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Federal Reserve chairman Ben Bernanke

J. Scott Applewhite/AP

Still fretting about high unemployment and sluggish growth, Ben Bernanke says the U.S. Federal Reserve will keep pumping cash into the financial system via regular purchases of mortgage-backed securities and other efforts.

The central bank also renewed its commitment Wednesday to keep its key lending rate near zero "at least through mid-2015."

The Fed statement was near-identical to the one it issued after its Sept. 13 meeting.

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This week's two-day meeting of the Fed's rate-setting open market committee comes with less than three weeks left before the Nov. 6 U.S. elections. And analysts suggested the Fed chairman was eager to avoid accusations of playing politics with any new monetary easing measures now.

"After the big changes in September, and the presidential election less than two weeks away, officials were probably happy to make this week's meeting as much of a non-event for markets as possible," said Jim O'Sullivan, chief U.S. economist High Frequency Economics Ltd.

In September, Mr. Bernanke announced an open-ended plan to buy $40-billion worth of mortgage-backed bonds every month, from banks and other dealers, in a bid to free up capital and push mortgage rates lower. The plan, dubbed QE3, marks the third round of so-called quantitative easing under Mr. Bernanke's watch.

The New York Times reported this week that Mr. Bernanke has told close friends he probably will not stand for a third term at the central bank even if President Barack Obama wins election.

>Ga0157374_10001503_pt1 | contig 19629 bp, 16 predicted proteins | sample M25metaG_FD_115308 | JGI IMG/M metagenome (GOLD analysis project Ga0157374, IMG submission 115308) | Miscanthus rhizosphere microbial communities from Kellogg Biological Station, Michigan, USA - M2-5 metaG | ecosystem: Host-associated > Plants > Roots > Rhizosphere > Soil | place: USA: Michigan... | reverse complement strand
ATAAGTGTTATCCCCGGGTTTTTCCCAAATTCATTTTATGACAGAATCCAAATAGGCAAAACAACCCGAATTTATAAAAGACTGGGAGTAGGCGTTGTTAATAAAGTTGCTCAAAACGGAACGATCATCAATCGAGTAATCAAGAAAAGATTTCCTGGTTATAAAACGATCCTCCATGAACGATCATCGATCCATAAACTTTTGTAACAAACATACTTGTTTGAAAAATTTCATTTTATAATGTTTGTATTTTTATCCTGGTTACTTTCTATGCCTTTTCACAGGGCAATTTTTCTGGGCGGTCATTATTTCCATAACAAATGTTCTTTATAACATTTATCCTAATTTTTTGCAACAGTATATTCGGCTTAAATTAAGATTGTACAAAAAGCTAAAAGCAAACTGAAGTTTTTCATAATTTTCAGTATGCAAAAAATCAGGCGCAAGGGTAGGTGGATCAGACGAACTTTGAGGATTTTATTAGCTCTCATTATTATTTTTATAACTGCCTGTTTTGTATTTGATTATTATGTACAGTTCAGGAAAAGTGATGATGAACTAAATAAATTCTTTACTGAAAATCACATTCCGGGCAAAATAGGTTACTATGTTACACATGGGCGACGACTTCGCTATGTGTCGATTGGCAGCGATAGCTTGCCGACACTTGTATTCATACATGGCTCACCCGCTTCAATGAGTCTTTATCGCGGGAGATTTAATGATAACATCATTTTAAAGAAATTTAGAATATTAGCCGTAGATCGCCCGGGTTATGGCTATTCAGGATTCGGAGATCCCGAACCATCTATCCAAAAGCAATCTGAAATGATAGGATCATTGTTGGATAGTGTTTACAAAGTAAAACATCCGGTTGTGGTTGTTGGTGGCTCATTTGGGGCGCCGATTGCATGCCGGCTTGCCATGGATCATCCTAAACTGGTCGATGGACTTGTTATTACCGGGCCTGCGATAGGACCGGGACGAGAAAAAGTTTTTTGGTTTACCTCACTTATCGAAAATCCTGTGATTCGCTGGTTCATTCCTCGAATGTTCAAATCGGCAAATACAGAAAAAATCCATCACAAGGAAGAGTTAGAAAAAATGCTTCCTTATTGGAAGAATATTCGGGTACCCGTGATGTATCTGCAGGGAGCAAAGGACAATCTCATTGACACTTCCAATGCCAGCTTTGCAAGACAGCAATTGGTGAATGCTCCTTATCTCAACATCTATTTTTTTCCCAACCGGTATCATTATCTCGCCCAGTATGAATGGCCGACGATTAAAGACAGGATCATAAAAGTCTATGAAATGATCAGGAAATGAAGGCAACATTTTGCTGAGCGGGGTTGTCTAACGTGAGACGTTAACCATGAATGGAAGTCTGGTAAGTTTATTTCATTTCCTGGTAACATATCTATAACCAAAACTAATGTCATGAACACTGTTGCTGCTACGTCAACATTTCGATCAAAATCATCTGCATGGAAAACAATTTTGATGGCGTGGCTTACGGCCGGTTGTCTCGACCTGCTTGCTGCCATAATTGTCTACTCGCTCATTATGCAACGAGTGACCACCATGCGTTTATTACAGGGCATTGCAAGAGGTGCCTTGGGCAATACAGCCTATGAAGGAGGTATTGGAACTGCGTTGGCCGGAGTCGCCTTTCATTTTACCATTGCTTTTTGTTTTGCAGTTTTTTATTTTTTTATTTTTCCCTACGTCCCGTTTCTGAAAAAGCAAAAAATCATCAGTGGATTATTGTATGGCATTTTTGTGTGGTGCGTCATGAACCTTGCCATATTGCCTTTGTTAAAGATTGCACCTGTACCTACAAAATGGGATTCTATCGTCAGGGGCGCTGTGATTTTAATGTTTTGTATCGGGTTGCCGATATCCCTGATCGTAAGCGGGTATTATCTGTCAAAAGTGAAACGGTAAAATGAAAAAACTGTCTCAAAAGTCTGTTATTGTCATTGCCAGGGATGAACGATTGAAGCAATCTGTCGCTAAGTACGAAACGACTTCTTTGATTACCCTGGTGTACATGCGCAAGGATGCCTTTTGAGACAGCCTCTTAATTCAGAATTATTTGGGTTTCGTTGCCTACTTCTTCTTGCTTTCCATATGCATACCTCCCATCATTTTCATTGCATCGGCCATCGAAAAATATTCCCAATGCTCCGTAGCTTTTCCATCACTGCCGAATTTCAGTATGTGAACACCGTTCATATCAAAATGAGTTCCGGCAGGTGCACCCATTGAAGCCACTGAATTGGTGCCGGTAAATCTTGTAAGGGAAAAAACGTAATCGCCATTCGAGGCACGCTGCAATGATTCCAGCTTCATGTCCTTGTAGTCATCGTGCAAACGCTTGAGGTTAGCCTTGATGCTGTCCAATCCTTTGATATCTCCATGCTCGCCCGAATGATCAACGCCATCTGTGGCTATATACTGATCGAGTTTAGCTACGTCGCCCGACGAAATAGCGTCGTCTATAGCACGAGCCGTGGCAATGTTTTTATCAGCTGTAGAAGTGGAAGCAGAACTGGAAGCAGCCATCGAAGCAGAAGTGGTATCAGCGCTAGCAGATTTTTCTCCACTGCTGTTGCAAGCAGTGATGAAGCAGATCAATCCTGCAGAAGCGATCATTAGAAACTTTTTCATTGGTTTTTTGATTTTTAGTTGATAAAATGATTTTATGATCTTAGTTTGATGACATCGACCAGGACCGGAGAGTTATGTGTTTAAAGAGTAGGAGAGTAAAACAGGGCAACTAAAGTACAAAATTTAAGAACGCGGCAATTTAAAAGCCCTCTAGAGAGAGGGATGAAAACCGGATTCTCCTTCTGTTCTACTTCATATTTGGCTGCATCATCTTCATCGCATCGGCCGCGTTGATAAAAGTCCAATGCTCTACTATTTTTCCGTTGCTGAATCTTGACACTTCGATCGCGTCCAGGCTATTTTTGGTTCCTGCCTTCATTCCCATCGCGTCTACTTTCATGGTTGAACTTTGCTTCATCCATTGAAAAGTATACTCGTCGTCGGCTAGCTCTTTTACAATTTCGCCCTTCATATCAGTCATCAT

Republican presidential nominee Mitt Romney has already said he would not keep Mr. Bernanke if he wins the U.S. presidency. Mr. Bernanke's term as chairman ends in January, 2014.

The Fed's unconventional efforts to spur growth have been criticized by many who argue that they threaten future inflation and make it easier for the federal government to run chronic deficits.

The measures are even controversial within the Fed, where FOMC member Jeffrey Lacker has repeatedly voted against various monetary-easing initiatives, citing inflation worries.

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Economists said Wednesday's statement leaves the door open for the Fed to announce further asset purchases at its final meeting of the year, Dec. 11-12.

"The next meeting in December is likely to be a bit more interesting," said Paul Ashworth, chief U.S. economist at Capital Economics.

The Fed barely changed its view of the economy in the statement. It acknowledged the housing sector is continuing to recover "albeit from a depressed level." The Fed added that a pickup in household spending has been offset by slower investment by businesses.

There was more evidence Wednesday that the U.S. housing industry is growing again. Purchases of new homes rose 5.7 per cent to an annual pace of 389,000 – the highest level in more than two years.

"We're starting to see more and more momentum each month in the housing market," said Robert Kavcic, a Bank of Montreal economist in Toronto.

The housing industry has been a drain on the U.S. economy for much of the past years as foreclosures skyrocketed and prices plunged.

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About the Author
National Business Correspondent

Barrie McKenna is correspondent and columnist in The Globe and Mail's Ottawa bureau. From 1997 until 2010, he covered Washington from The Globe's bureau in the U.S. capital. During his U.S. posting, he traveled widely, filing stories from more than 30 states. Mr. McKenna has also been a frequent visitor to Japan and South Korea on reporting assignments. More


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